The Invention of Hugo Cabret by Brian Selznick is about a boy named Hugo who is trying to fix a mechanical automaton that he believes will write him a message from his father. It’s written and illustrated by Brian Selznick, who is known for drawing the covers of books like Frindle by Andrew Clements, which I wrote about earlier in this year’s A to Z challenge (they’re right next to each other on the list, too!).
I hadn’t heard especially good things either the book or the movie when the movie first came out, so I didn’t really think about reading it, even after seeing one of my students reading it. Flipping through, it just looked like a kind of easy book with a lot of pictures, but when i decided to read it for the Top 100, I saw that it had more depth than I expected from my first impression of it.
I loved the way Selznick used the illustrations as part of the plot, and it totally makes sense for it to be a movie. In fact, right after I read the book, I watched the movie on Amazon Prime because I wanted to see what they did with it. And then, after I watched the movie, I changed my final project to Hugo because I felt like the whole time I was watching the movie, I was already comparing it to the book (I even took notes after the first few things I noticed because it seemed likely that I would want to use it for class even though I had originally signed up for a different book).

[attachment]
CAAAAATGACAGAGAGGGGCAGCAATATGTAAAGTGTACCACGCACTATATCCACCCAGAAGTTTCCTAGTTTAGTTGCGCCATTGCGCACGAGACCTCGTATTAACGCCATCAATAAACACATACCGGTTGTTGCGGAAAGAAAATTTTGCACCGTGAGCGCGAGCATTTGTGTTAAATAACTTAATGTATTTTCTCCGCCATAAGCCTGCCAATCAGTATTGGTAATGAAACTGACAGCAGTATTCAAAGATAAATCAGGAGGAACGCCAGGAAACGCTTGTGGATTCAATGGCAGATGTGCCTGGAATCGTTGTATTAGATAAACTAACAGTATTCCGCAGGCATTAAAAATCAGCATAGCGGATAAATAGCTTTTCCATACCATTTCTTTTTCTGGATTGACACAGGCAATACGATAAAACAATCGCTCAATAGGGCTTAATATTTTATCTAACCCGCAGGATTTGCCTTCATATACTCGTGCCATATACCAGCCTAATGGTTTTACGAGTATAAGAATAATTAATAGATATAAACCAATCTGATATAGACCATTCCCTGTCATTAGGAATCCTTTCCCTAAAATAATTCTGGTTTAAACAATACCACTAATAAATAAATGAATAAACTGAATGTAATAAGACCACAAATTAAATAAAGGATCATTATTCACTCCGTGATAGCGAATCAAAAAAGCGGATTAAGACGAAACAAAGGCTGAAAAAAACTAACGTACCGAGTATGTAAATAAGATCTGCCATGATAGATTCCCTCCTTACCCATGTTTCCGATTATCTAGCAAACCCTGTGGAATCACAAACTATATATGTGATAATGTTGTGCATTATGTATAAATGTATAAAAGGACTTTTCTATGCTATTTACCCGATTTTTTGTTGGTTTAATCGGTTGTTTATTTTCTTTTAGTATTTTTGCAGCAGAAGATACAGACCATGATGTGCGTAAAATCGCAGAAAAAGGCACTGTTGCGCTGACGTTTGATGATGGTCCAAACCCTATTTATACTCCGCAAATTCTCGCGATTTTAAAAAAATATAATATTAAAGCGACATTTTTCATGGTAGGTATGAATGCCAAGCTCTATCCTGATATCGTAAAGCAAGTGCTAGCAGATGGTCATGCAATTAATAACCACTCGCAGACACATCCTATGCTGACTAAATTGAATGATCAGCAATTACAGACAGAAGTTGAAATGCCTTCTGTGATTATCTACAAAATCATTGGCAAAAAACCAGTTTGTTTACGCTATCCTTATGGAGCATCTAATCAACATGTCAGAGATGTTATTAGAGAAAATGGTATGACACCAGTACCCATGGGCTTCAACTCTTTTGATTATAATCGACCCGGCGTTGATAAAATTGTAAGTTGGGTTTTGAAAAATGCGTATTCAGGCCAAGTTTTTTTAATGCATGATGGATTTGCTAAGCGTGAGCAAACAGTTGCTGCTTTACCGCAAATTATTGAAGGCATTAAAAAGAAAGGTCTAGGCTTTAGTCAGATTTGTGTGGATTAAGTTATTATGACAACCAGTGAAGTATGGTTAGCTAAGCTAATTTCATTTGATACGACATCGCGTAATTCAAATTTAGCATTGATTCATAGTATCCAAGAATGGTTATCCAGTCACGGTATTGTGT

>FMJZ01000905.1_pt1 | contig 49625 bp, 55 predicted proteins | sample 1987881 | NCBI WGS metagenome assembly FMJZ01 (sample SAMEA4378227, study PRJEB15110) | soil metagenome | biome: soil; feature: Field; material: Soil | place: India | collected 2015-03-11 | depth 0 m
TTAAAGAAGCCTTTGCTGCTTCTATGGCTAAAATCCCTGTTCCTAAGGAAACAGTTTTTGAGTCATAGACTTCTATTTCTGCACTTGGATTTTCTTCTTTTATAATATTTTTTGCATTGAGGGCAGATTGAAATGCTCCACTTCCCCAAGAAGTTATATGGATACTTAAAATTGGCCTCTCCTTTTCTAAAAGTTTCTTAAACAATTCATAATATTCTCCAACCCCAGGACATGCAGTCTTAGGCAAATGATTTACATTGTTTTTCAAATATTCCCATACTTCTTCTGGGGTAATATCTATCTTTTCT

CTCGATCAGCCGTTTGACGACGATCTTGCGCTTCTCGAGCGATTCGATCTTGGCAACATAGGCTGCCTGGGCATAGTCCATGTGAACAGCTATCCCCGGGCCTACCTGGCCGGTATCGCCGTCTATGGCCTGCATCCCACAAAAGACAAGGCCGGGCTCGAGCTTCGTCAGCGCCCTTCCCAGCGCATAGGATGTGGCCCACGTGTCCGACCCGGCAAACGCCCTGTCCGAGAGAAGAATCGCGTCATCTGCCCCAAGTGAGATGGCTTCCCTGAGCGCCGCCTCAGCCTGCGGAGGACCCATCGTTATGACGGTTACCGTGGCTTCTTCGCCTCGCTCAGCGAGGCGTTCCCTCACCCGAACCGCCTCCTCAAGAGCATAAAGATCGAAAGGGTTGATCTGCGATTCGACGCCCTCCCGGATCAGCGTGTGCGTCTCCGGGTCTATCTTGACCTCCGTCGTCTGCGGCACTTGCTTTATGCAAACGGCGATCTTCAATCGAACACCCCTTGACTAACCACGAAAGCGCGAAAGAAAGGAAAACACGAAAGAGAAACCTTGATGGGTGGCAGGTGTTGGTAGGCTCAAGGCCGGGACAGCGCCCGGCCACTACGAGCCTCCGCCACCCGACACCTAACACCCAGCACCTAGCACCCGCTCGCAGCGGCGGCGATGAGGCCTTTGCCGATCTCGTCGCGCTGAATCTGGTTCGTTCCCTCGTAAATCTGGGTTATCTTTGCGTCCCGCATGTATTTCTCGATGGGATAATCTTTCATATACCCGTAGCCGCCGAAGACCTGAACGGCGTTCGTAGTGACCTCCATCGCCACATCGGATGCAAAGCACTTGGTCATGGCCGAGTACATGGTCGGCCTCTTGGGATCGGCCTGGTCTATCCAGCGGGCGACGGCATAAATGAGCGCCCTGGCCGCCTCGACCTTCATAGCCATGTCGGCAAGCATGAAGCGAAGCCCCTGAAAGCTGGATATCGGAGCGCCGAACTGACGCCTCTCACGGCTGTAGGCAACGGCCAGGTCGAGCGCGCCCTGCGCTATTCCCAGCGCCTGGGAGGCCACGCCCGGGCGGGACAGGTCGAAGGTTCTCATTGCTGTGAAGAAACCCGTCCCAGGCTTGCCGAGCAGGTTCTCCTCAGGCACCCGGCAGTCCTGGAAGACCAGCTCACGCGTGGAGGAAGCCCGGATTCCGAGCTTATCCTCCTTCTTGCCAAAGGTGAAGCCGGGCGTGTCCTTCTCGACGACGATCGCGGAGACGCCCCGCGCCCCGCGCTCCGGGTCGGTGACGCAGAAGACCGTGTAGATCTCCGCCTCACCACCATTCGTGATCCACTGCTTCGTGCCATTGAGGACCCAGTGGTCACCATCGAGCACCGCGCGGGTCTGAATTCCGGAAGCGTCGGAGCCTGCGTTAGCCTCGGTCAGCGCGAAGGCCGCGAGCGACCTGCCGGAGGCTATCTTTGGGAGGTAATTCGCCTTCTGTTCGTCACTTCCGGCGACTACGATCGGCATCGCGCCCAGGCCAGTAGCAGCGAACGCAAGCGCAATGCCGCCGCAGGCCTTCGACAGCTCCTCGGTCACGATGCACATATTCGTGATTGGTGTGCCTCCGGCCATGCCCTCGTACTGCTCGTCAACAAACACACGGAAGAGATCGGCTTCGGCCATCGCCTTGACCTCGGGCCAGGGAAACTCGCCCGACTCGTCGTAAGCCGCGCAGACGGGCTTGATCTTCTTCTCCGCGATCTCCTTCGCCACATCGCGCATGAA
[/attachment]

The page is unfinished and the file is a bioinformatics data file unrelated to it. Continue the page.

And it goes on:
I can understand why the people I talked to were less-than-enthusiastic about both the book and the movie, though. Older children or more advanced readers might think that the book is too easy, especially if they are used to skipping pictures when they read. I think it is a great book to explore with students, though, to build critical thinking skills by making them think more deeply about the way the author wrote the book and the effect the combination of illustrations and words in this format has on the reader.
The movie tries to be more of a family movie, but it seems to struggle with balancing artistry with keeping the attention of the kids, and it falls on the artistic side, which is great for adults who watch the movie, but may seem boring to the kids.
(I’ll be doing the book with my students soon and working on this my final project, so there may be a part 2 to this post if I come up with anything good…)
This post is my Blogging from A to Z entry for the letter I.